What is the central idea for Chapter 1 of Okay for Now by Gary Schmidt?

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Karen P.L. Hardison | College Teacher | eNotes Employee

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Chapter 1 sets the stage for Doug's adventure in his new town of Marysville, though at first it doesn't seem like his move there will be an enjoyable or beneficial one, especially since he has an unpleasant "red in the face" father and a vicious brother (brothers or sisters who hurt their other brothers or sisters is now called "sibling abuse" and is not mistakenly labeled "natural" as it once was). All elements in Chapter 1 are therefore important to characterization and plot while the central idea is introduced well into the chapter. The central idea is then confirmed with a symbolic representation that also serves as an element of foreshadowing. What is the central idea?

Immediately after Doug moves to Marysville, he comes across the path of the girl riding the pink bicycle and looking at him in the same way that the sleepy lounging dogs on the front porches looked at him: they looked at him as if they knew he did not belong there. The girl with the pink bicycle and the pink-wrapped chain lock go into the marble library and Doug, in an odd mixture of resistance, desire and doggedness, goes in after her.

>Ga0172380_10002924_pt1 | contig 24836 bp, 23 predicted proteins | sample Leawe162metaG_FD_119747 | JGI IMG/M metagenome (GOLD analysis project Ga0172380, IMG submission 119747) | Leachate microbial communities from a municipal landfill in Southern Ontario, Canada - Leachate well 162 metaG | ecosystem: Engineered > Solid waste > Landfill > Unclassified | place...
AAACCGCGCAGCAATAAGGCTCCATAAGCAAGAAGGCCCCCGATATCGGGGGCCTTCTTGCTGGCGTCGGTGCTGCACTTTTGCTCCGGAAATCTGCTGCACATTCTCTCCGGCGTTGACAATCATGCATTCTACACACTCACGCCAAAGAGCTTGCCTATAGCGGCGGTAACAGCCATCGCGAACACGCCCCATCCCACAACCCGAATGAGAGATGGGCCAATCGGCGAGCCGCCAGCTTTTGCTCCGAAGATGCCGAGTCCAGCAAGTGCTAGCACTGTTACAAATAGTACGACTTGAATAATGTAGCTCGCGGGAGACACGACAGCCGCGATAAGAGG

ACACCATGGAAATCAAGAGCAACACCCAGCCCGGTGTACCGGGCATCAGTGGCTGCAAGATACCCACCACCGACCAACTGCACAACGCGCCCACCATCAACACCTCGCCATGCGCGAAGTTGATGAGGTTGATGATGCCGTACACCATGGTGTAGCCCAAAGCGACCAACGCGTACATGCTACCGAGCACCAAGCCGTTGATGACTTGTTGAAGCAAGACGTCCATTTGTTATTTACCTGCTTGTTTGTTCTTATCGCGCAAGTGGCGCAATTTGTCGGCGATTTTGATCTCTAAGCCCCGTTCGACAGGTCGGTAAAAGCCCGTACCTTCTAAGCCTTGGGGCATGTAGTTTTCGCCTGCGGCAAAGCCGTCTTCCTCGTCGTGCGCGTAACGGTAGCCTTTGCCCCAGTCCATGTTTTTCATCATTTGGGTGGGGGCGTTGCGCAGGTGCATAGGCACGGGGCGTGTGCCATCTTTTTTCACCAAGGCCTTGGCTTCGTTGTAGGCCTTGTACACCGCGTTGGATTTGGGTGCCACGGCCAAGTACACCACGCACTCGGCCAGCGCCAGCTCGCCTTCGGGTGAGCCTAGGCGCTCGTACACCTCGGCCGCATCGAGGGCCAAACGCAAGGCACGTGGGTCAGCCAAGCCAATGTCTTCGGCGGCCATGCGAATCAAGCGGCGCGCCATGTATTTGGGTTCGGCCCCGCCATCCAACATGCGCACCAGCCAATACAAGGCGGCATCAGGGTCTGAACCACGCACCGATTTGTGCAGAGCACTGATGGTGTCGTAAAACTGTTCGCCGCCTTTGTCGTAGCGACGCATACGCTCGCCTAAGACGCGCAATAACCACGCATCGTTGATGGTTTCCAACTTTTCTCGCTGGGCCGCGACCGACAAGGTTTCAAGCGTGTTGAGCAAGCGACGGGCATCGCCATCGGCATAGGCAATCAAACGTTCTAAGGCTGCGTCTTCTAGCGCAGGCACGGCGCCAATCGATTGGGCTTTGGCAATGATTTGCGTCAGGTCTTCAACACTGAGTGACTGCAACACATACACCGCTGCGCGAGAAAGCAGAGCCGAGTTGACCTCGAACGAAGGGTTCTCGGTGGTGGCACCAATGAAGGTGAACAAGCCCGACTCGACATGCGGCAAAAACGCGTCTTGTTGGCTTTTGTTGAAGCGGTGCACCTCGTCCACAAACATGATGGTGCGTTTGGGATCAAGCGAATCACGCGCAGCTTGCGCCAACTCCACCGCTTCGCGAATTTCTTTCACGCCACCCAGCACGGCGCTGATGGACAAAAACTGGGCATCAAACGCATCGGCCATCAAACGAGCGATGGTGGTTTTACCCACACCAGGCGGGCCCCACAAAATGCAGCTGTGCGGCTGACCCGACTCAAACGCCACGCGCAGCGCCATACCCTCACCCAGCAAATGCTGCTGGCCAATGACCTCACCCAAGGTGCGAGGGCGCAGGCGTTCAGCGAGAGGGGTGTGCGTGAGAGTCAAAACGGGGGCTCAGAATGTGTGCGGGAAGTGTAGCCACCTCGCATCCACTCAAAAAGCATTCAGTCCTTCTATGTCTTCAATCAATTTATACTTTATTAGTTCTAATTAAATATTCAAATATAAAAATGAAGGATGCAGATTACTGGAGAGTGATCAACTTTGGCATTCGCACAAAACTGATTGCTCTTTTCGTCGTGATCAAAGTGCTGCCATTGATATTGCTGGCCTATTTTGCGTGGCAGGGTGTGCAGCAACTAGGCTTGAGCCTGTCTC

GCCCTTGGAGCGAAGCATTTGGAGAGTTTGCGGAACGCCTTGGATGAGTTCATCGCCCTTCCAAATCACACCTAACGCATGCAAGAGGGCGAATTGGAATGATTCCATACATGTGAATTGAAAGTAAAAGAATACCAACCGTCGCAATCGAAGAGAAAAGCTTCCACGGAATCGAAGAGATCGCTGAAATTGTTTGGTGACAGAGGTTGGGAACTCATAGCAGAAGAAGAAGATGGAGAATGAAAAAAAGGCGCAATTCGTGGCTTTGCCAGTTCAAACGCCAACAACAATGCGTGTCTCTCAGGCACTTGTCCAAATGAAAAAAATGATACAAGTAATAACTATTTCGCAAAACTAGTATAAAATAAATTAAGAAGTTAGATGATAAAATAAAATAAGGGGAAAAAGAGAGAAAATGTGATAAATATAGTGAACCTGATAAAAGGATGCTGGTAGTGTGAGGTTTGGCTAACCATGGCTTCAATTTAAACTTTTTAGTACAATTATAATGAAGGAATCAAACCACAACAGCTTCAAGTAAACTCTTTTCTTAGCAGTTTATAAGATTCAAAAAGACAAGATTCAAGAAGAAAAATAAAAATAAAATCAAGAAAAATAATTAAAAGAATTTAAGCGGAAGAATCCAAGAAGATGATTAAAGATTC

While he is hoping, as he watches her go in, that she might trip on the top marble step so he might decide not to help or maybe to help her, he is glad when she does not see him trip on the top step. Inside the library, at the top of another flight of marble steps, Doug finds "a big open room with not much" but a painting and a "square table with a glass case on top." In the case is a "huge, huge book" with its pages open to one displaying only one picture: "Of a bird." This picture of the bird presents the central idea that is expanded upon and confirmed later by the girl's bottle of Coke.

Symbolically, Doug is the bird. The central idea is how alone Doug is. The expansion and confirmation of the idea is that Doug finds he isn't that alone after all (foreshadowing the ending): There is the girl and she shares her Coke and her understanding of life with Doug, so Doug isn't so alone after all.

   This bird was falling and there wasn't a single thing the world that cared at all.
   It was the most terrifying picture I had ever seen. ...
   ... Dang, he was so alone. He was so scared.

   She put the bottle down and wiped her lips. "That's how you drink a really cold Coke," she said. "Now you."
   So what would you do? I lifted the Coke to my lips, tipped the bottle up, and gulped, and gulped, and gulped.

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